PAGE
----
The huts this time were small, not really meant for sleeping, more just for rest and a girding of strength as we readied ourselves for the most difficult day, 7 hours of climbing to the summit in freezing temperatures, and 5 hours of descent back to Horombo Hut for our last night of rest on the mountain. At around 11 at night, we suited up in our warmest clothes, pulled out our torches and set off to climb up the steep summit cone. After months of anticipation and seeing the summit grow closer each of the last four days, we were finally going to attempt it. We put our water bottles inside of our jackets to keep them from freezing and set off in single file, up the tight switchbacks of frozen ground for the long, hard slog to Gilman’s Point where we hoped to watch the sun rise.
Walking becomes painful at this point, as you struggle for breath and the air is cold in the lungs and the whole thing makes you nauseous; you struggle to focus and rely on your will to keep placing one foot in front of the other until there is nowhere higher left to go. But, unfortunately, will alone is not enough, and some of the students began to experience symptoms of altitude sickness. First Lucy, then Sophia, and Grace couldn’t continue as they felt too sick to go on. I felt especially bad for Grace, who’d been the most eager of all my students throughout the whole trip, always offering to help, and enthusiastically approaching each new challenge.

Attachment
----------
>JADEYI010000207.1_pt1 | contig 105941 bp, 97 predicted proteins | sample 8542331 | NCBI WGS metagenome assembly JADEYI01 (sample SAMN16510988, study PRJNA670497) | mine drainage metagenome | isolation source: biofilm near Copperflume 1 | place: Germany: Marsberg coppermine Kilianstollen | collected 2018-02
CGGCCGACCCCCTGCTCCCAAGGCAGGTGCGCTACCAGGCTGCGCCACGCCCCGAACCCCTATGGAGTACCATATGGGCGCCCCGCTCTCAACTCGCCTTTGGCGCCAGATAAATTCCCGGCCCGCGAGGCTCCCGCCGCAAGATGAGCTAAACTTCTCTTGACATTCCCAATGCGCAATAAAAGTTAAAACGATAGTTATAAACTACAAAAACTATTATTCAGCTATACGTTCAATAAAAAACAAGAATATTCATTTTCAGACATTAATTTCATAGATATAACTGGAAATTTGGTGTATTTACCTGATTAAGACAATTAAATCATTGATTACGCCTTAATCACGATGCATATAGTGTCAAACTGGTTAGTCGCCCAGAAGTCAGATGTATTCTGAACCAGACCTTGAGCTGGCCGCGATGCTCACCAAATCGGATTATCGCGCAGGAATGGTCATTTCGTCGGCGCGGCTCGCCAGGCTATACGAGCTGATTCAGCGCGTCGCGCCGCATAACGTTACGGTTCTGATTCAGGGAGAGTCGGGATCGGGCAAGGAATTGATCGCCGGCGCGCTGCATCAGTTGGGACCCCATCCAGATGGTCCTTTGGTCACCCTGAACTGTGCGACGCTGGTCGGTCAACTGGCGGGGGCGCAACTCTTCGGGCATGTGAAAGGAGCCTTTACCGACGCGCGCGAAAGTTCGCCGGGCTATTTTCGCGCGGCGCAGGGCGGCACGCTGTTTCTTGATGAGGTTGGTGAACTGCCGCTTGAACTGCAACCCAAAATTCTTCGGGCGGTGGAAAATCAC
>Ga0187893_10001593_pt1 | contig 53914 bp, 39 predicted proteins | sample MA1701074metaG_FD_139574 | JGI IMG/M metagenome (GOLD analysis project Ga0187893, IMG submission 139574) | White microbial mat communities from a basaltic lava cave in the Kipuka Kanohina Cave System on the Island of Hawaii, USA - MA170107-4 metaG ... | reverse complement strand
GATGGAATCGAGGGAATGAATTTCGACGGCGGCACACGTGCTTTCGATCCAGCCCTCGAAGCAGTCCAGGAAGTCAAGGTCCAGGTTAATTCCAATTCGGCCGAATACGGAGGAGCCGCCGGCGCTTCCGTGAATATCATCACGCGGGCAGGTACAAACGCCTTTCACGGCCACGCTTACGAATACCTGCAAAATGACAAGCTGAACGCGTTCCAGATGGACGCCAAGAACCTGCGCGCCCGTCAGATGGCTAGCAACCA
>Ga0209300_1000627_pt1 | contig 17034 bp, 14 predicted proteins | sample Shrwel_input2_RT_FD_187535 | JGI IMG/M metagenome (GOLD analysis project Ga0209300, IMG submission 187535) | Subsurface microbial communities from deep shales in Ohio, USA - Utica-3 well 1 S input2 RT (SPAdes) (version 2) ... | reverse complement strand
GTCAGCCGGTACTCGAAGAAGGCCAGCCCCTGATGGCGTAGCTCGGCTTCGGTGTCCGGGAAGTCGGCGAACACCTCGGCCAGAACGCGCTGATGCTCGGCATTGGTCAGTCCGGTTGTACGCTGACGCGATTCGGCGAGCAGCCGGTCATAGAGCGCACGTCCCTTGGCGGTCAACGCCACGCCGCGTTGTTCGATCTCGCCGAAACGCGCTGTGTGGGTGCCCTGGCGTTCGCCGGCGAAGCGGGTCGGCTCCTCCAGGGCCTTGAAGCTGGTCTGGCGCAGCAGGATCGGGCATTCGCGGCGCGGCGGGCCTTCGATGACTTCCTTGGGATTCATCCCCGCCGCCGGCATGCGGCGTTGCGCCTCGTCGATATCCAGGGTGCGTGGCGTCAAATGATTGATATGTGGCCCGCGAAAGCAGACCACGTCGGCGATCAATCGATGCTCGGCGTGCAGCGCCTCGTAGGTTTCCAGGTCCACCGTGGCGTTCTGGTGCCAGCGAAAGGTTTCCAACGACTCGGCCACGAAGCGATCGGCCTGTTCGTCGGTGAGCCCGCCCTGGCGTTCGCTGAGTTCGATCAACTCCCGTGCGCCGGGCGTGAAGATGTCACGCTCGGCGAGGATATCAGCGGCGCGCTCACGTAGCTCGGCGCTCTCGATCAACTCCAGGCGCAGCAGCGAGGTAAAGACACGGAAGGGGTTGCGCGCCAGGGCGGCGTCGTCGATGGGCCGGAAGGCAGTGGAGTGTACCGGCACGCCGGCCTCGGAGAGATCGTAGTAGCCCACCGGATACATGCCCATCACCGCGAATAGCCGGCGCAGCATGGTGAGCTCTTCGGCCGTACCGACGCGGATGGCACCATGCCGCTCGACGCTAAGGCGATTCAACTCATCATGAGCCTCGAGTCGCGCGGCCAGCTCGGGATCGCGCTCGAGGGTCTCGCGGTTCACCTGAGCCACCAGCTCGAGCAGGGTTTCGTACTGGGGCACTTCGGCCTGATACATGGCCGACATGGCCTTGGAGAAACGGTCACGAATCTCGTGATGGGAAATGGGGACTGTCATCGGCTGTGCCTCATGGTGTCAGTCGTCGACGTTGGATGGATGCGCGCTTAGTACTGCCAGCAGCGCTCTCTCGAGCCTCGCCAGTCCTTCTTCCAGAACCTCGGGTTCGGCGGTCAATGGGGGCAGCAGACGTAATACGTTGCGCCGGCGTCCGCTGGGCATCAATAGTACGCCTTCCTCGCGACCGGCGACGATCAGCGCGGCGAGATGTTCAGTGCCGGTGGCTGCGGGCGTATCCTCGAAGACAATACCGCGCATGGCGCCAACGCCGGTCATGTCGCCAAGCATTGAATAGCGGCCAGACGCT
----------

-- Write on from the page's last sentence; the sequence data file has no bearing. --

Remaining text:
As one of the guides led them back down to recover, the rest of us continued up to Gilman’s point. The snow in the path was filthy, but everything else glowed white as Tim crouched with his camera to record the sun rising behind the fractured summit of Mawenzi. And we waited, the sun crept higher and the neutral density filter on the camera recorded it in Technicolor glory. The students huffed and stamped to keep warm in their second-hand jackets and waited for the slow packing of the tripod before they could continue up the trail and towards the summit, which had seemed so distant to them minutes before when they nearly turned back with their peers for the cold and the sickeningly thin air.